When many think of attending a symphony orchestra, larger orchestras in more affluent cities might come to mind – Boston, New York, Los Angeles among them.
However, it’s the smaller towns that breed a commitment-like attitude, relying on volunteers, small businesses and individuals to keep a symphony alive. While this attitude and giving spirit is important for all orchestras in every community, people in the smaller towns come together, like a family, in the spirit of music.
Consider The Coastal Symphony of Georgia, based in Brunswick. The orchestra is comprised of professional musicians of the Jacksonville Symphony, including JSO Cellist Vernon Humbert, the Coastal Symphony’s conductor and music director, and JSO Violinist Max Huls, Coastal Symphony’s concertmaster; area professionals; music teachers and others.
The Coastal Symphony opened their 28th season last night at the 650-seat Glynn Academy Memorial Auditorium. Nearly all the seats were full when the community turned out to support their local symphony, which presented a unique program to tie in with their season’s theme: “Ellis Island – Variations on a Theme.”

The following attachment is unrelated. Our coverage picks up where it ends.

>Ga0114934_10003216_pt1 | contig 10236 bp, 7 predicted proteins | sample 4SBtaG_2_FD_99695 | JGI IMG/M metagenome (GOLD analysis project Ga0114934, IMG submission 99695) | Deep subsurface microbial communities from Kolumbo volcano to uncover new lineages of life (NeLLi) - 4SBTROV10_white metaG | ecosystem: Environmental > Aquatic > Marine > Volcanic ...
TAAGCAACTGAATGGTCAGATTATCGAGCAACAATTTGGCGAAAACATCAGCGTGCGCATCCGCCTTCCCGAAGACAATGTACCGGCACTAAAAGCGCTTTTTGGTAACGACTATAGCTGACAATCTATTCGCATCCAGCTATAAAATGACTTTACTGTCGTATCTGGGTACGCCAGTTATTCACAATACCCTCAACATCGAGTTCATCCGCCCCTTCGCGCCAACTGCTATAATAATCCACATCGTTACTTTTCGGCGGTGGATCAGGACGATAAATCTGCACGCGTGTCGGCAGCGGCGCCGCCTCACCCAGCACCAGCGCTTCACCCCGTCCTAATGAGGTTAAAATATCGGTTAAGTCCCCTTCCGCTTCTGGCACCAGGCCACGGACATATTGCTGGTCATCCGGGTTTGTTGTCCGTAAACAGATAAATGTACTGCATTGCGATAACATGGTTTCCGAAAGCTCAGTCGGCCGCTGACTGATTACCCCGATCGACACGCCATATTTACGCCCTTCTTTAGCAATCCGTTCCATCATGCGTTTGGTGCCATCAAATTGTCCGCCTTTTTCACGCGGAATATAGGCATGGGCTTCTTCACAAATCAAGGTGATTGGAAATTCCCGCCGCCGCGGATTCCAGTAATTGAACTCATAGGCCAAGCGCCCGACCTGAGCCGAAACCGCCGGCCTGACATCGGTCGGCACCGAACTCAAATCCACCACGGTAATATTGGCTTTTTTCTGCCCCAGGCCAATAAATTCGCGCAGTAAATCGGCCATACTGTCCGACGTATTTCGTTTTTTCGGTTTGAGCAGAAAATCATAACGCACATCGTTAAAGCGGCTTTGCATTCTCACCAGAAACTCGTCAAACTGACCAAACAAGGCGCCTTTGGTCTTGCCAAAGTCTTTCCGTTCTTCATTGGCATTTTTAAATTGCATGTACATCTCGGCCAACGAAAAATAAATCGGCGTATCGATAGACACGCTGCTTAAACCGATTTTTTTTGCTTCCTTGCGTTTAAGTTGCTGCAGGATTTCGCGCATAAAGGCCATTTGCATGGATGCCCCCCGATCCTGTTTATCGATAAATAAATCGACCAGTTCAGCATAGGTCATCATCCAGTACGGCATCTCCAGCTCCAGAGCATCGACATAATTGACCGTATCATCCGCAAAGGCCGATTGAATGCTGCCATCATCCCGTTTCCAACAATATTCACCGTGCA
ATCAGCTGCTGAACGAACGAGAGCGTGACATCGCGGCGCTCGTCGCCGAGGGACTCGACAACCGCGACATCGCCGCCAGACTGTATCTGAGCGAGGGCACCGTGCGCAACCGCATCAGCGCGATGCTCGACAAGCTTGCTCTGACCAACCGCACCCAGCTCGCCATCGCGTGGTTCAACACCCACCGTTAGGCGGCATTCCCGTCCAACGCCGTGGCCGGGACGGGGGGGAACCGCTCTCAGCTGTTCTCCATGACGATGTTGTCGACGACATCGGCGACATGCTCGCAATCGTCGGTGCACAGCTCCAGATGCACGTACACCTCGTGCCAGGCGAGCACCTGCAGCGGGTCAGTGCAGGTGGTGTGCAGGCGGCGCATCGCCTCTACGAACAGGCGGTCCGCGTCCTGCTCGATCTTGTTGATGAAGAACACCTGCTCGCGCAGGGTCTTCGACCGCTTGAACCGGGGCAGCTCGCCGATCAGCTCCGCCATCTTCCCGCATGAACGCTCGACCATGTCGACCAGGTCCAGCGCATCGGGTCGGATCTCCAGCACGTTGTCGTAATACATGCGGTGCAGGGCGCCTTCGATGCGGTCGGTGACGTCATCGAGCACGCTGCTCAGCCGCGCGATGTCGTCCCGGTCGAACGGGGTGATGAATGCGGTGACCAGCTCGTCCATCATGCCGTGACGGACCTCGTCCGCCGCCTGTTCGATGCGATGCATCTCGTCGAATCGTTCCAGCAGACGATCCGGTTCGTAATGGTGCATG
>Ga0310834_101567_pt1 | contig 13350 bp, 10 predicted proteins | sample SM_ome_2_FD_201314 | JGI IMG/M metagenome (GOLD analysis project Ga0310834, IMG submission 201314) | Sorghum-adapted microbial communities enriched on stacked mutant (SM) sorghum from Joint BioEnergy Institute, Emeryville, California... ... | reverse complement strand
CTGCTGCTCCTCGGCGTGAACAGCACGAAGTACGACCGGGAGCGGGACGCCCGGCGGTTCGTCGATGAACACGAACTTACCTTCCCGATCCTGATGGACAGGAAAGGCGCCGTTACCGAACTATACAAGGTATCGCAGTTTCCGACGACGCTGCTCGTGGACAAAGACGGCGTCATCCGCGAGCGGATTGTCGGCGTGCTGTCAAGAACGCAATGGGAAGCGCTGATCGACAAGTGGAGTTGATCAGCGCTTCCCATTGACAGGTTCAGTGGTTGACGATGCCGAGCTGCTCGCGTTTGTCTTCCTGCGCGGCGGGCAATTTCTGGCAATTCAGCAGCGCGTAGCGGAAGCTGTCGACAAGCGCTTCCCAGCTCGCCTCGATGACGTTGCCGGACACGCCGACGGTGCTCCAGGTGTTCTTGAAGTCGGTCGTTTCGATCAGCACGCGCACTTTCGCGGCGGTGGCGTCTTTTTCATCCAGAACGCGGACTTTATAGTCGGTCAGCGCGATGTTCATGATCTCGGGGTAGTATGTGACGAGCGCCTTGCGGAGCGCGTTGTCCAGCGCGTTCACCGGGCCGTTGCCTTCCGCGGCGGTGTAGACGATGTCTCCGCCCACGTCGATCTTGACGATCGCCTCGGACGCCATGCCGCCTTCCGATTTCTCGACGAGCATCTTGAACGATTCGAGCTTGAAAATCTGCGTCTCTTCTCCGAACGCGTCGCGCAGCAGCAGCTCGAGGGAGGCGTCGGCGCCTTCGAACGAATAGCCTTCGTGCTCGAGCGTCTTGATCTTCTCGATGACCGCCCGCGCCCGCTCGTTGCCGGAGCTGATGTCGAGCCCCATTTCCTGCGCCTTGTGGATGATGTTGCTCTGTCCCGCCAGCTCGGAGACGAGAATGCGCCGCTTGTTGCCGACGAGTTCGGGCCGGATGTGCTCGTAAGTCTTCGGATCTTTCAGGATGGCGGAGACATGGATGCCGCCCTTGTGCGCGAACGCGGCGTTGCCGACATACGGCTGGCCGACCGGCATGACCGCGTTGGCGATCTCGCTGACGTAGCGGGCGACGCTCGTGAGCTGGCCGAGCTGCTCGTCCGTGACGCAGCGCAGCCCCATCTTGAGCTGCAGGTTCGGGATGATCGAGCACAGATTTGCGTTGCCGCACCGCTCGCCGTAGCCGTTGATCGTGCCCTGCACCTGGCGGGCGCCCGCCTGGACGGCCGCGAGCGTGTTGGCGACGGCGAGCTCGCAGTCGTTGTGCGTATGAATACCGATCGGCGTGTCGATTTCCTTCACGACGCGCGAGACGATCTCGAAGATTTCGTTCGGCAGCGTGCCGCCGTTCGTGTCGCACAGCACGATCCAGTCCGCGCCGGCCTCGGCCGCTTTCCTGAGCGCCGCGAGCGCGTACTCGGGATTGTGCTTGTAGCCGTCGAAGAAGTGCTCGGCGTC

The concert focused on the United Kingdom, a fitting choice for a town founded and settled by the British, and featured works by Benjamin Britten: Canadian Carnival; George Frideric Handel: Music for the Royal Fireworks; Percy Grainger: Molly on the Shore and Shepherd’s Hey; and Sir Edward Elgar: Cello Concerto in E minor, with Vernon Humbert as soloist and Dr. Simon Shiao as guest conductor.
Humbert engaged the audience at one point when introducing Britten’s “Carnival,” providing a brief synopsis and warning patrons of the storm Britten creates with his music. He wasn’t kidding. Between the solo second trumpets, and odd clash of the composer’s 4/4, 3/4 timing, the title is appropriate for this kind of work.
What’s more important to this concert than even the music itself, is the community support. Orchestra’s are essential to the core of a community because it improves the quality of life; promotes understanding of other cultures; fosters pride in the community; and contributes to the education and development of children.*
Any town that has a symphony orchestra should take advantage of the gift they’ve been given.
How important is a community orchestra to you?
*Source: League of American Orchestras
Upcoming Coastal Symphony of Georgia Performances:
December 6, 2010
Christmas Around the World
May 2, 2011
The Beat Goes On – Latin America